NI & Dividend tax increase 1.25%
National Insurance will increase from 6th April 2022 by 1.25%. This means that if you are an employee or a sole trader earning £30,000 a year, you will have to pay an extra £255 in tax. If you are the employer, then you’d have to pay an extra £255 also.
The rate of dividend tax is currently 7.5% for basic rate taxpayers. This will increase to 8.75% which means that if you are a director paying yourself £12,570 Salary and topping up with £37,700 of dividends, your total tax will increase by £510 of tax per year.
Tax Tip: Max out your 21-22 basic rate tax band to save as much of this as possible.
National Minimum Wage
The National Minimum Wage for 23-year-olds and older increases significantly, from £8.91 to £9.50 per hour. So, whilst that is good news for employees, employers will now need to pay an extra £1,150 of salary per year, an additional £35 in pension and an additional £175 in national insurance, which, for some struggling employers, could put additional strain on them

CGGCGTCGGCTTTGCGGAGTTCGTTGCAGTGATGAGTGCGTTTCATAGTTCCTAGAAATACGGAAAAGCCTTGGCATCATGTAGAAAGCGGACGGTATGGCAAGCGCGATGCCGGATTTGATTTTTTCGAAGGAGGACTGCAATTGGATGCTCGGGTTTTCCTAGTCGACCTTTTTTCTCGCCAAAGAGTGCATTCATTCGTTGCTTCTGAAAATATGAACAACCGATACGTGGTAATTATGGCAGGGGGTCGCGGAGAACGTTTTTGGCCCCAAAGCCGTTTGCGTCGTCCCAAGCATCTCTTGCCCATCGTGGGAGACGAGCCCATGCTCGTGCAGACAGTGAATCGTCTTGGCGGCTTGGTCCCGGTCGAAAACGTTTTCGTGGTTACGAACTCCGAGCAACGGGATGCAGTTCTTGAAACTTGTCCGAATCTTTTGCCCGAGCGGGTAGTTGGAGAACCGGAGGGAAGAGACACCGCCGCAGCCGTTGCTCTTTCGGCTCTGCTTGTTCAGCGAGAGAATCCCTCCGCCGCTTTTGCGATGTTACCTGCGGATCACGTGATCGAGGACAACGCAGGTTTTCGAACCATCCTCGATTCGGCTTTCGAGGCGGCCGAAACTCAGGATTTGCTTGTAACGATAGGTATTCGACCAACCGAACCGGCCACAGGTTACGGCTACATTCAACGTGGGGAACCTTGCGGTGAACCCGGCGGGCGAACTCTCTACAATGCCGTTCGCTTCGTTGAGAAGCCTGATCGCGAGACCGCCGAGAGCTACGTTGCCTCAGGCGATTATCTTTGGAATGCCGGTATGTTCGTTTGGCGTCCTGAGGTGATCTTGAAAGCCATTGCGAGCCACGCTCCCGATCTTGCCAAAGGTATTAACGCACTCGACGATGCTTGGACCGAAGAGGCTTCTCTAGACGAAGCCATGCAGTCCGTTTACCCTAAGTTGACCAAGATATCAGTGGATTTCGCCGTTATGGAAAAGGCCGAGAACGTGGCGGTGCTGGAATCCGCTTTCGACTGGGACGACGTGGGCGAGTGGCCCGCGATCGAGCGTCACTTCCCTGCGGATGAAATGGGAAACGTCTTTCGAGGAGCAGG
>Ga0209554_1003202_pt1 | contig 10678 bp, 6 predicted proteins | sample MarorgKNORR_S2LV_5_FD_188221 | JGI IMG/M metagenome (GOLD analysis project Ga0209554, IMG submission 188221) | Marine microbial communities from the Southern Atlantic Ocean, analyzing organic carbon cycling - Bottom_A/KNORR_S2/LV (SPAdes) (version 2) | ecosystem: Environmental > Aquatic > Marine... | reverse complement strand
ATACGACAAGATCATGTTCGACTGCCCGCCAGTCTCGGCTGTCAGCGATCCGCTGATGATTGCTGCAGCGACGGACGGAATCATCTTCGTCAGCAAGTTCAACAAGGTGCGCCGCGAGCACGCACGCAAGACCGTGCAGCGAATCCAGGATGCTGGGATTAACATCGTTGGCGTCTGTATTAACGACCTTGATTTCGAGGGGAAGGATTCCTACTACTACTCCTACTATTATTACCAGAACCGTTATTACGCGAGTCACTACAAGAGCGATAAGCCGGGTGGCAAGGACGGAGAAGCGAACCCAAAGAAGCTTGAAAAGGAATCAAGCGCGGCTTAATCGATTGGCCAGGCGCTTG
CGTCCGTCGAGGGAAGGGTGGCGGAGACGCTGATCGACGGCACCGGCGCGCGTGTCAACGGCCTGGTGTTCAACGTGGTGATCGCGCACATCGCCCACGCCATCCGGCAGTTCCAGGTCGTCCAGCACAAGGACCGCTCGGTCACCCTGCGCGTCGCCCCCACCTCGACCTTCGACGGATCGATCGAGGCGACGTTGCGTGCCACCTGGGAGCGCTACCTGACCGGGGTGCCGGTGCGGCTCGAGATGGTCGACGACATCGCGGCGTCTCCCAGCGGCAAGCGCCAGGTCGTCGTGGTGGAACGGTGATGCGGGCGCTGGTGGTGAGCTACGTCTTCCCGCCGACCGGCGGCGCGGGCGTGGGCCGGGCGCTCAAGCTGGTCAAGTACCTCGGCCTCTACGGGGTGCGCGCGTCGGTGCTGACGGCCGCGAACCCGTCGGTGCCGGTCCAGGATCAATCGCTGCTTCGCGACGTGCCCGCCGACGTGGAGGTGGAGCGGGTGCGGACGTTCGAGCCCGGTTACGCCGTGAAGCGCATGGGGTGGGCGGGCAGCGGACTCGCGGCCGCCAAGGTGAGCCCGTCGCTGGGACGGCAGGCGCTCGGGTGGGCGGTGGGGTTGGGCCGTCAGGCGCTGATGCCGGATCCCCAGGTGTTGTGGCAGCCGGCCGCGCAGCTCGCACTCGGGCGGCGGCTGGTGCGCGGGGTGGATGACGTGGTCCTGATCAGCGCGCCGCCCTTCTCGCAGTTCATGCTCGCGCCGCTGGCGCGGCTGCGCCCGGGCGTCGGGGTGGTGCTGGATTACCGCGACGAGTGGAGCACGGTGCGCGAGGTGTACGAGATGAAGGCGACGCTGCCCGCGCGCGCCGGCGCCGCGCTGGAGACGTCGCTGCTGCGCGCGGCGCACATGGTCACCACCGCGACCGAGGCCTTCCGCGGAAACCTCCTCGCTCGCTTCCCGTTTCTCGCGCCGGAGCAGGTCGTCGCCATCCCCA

For those selling second and BTL property and making a capital gain, the deadline for paying over the capital gains tax is increased from 30 to now 60 days effective from 27th October 2021
Those with business premises in the hospitality, entertainment and recreational sectors will enjoy a 50% reduction on their business rates
VAT for non-alcoholic drinks and hot food is currently ate 12.5% and will revert back to 20% after 31st March 2022
Corporation tax increasing to 25% from April 2023 for companies with profits in excess of £250K with a sliding scale down to 19% for companies with profits of £50K or less
Making Tax Digital
Previously, by April 2022, if you were a sole trader or landlord with income of more than £10,000 pa, then you were required to keep your books and submit your tax return using digital software. This requirement has now been delayed until 6th April 2024; however, there is no need to wait. Sign up to a free trial of Quickbooks or Xero and try it out. It could make your life a lot easier!